Cardiac hypertrophy is an initial adaptive process in response to a variety of physiological and pathological stimuli. In certain conditions such as chronic hypertension, compensated hypertrophy an lead to congestive heart failure. Previous studies have proposed that abnormal excitation contraction coupling and regulation may be responsible for impaired contractility in failing heart. A number of Ca/2+ handling systems involved in myocardial contraction and the cellular basis for the defect in heart failure is not completely understood. In addition, the correlation between the functional abnormalities and the stages of hypertrophy, including before and during the onset of heart failure, as well as end stage congestive heart failure, has not been well- characterized. Our long term objective is to understand the cellular mechanisms that rigger cardiac hypertrophy and regulate the transition between compensated and decompensated phases of cardiac hypertrophy. This application focuses on cellular mechanisms important for myocardial Ca/2+ homeostasis . We hypothesize that changes in ionic currents and autonomic regulation that are involved in cellular Ca/2+ homeostasis occur in hypertrophied myocardium and that the degree of alteration is dependent upon the severity of hypertrophy and the presence of heart failure. To test this hypothesis, a transgenic mouse model of compensated hypertrophy which exhibits cardiac physiological events observed in animal models and human heart failure with a remarkable recapitulation with biochemical alterations associated with various stages of disease will be determined by patch clamp technique. Once the failure by transferring gene of certain defective components. This research is fundamental to our understanding of cellular mechanisms of cardiac hypertrophy and failure. These studies will not only field significant new information on the basic cellular mechanisms that regulate heart failure, but will also provide new and valuable insights into the design of drugs as well as novel therapeutic approaches for cardiovascular disease.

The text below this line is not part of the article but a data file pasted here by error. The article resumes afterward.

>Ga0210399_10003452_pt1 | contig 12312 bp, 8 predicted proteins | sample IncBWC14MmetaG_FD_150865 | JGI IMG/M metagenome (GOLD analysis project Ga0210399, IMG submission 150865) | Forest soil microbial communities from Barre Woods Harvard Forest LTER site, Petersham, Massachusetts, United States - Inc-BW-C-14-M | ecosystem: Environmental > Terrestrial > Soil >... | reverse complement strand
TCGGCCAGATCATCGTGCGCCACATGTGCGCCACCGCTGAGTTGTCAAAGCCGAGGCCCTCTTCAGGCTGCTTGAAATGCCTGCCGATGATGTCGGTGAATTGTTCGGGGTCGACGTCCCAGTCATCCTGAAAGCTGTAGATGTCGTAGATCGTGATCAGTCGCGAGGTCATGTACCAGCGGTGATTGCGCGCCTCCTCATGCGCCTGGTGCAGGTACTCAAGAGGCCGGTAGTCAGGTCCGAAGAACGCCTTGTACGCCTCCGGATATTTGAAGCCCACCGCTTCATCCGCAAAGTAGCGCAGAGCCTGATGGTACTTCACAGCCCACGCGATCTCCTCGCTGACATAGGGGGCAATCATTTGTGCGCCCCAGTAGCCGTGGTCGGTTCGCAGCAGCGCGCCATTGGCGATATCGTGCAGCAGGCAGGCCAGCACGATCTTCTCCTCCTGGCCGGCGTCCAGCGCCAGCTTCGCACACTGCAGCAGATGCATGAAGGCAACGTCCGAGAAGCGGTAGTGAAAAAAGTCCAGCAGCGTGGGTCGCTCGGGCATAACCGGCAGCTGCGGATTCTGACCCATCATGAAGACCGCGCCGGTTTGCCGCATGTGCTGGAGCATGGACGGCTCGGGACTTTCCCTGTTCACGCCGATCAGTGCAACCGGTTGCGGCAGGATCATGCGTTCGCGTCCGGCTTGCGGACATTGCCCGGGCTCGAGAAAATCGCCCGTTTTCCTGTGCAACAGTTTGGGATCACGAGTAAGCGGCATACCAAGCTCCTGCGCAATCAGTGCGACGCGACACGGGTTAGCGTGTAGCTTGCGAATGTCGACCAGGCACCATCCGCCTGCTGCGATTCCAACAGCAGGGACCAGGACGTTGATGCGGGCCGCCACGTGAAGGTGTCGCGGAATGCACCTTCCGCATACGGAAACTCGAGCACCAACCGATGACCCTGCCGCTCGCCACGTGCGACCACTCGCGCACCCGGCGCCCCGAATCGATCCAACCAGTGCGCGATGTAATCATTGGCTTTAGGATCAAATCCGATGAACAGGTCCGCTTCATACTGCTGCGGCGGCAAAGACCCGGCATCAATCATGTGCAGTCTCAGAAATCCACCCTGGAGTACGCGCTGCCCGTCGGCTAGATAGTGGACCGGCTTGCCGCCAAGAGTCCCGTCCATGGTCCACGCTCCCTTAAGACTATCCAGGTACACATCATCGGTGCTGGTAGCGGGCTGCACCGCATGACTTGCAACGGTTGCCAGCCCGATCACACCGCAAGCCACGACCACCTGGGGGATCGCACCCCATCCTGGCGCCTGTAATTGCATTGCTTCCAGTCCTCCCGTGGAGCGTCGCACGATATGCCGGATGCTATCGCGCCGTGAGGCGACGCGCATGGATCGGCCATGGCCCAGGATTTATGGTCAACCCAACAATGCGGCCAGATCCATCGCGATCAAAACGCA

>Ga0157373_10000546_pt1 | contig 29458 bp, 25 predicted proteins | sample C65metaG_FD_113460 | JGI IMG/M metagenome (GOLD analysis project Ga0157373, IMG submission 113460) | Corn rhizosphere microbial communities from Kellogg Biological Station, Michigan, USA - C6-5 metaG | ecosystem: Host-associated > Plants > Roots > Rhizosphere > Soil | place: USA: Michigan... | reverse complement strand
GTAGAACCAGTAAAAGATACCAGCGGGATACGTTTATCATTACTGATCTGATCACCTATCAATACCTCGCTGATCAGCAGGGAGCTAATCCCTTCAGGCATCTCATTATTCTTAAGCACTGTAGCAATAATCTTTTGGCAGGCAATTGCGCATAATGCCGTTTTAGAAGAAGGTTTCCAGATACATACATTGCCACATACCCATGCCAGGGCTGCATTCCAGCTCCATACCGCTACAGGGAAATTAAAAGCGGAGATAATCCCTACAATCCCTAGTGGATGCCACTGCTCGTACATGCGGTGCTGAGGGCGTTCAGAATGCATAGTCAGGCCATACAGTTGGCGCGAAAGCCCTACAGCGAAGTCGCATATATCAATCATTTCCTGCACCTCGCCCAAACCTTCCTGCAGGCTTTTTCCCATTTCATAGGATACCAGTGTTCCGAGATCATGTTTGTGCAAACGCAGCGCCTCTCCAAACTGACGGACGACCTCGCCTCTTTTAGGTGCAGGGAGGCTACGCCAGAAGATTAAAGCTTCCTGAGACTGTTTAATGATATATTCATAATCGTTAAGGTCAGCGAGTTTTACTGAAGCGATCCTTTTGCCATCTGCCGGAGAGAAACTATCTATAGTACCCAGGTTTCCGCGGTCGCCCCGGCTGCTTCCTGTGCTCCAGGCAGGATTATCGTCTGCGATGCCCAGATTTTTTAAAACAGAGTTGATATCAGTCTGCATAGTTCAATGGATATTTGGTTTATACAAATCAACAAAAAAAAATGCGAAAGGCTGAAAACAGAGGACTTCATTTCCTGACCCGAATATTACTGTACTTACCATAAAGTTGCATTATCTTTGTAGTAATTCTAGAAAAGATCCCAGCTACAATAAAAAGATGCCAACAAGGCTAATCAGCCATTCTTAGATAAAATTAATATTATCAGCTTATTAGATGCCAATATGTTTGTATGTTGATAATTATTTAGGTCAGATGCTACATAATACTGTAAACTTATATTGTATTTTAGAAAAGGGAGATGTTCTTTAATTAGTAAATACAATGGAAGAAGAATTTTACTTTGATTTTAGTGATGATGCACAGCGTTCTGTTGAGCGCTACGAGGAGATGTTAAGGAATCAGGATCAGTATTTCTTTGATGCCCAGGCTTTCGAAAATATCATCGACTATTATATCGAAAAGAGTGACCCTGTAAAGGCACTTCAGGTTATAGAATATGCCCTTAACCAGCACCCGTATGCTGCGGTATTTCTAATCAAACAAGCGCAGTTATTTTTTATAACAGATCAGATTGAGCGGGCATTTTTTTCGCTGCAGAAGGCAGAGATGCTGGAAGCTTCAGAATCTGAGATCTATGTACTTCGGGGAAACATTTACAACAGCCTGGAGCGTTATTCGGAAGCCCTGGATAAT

National Institute of Health (NIH)
National Heart, Lung, and Blood Institute (NHLBI)
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Cardiovascular and Pulmonary Research A Study Section (CVA)
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University of Cincinnati
Schools of Medicine
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Yatani, A; Shen, Y-T; Yan, L et al. (2006) Down regulation of the L-type Ca2+ channel, GRK2, and phosphorylated phospholamban: protective mechanisms for the denervated failing heart. J Mol Cell Cardiol 40:619-28
Yatani, Atsuko; Xu, Da-Zhong; Irie, Keiichi et al. (2006) Dual effects of mesenteric lymph isolated from rats with burn injury on contractile function in rat ventricular myocytes. Am J Physiol Heart Circ Physiol 290:H778-85
Yatani, Atsuko; Irie, Keiichi; Otani, Takayuki et al. (2005) RhoA GTPase regulates L-type Ca2+ currents in cardiac myocytes. Am J Physiol Heart Circ Physiol 288:H650-9
Yatani, Atsuko; Kim, Song-Jung; Kudej, Raymond K et al. (2004) Insights into cardioprotection obtained from study of cellular Ca2+ handling in myocardium of true hibernating mammals. Am J Physiol Heart Circ Physiol 286:H2219-28
Okumura, Satoshi; Takagi, Gen; Kawabe, Jun-ichi et al. (2003) Disruption of type 5 adenylyl cyclase gene preserves cardiac function against pressure overload. Proc Natl Acad Sci U S A 100:9986-90
Plank, David M; Yatani, Atsuko; Ritsu, Honda et al. (2003) Calcium dynamics in the failing heart: restoration by beta-adrenergic receptor blockade. Am J Physiol Heart Circ Physiol 285:H305-15
Li, Joan; Yatani, Atsuko; Kim, Song-Jung et al. (2003) Neurally-mediated increase in calcineurin activity regulates cardiac contractile function in absence of hypertrophy. Cardiovasc Res 59:649-57
Okumura, Satoshi; Kawabe, Jun-ichi; Yatani, Atsuko et al. (2003) Type 5 adenylyl cyclase disruption alters not only sympathetic but also parasympathetic and calcium-mediated cardiac regulation. Circ Res 93:364-71
Kim, Young-Kwon; Kim, Song-Jung; Yatani, Atsuko et al. (2003) Mechanism of enhanced cardiac function in mice with hypertrophy induced by overexpressed Akt. J Biol Chem 278:47622-8
Yatani, Atsuko; Xu, Da-Zhong; Kim, Song-Jung et al. (2003) Mesenteric lymph from rats with thermal injury prolongs the action potential and increases Ca2+ transient in rat ventricular myocytes. Shock 20:458-64

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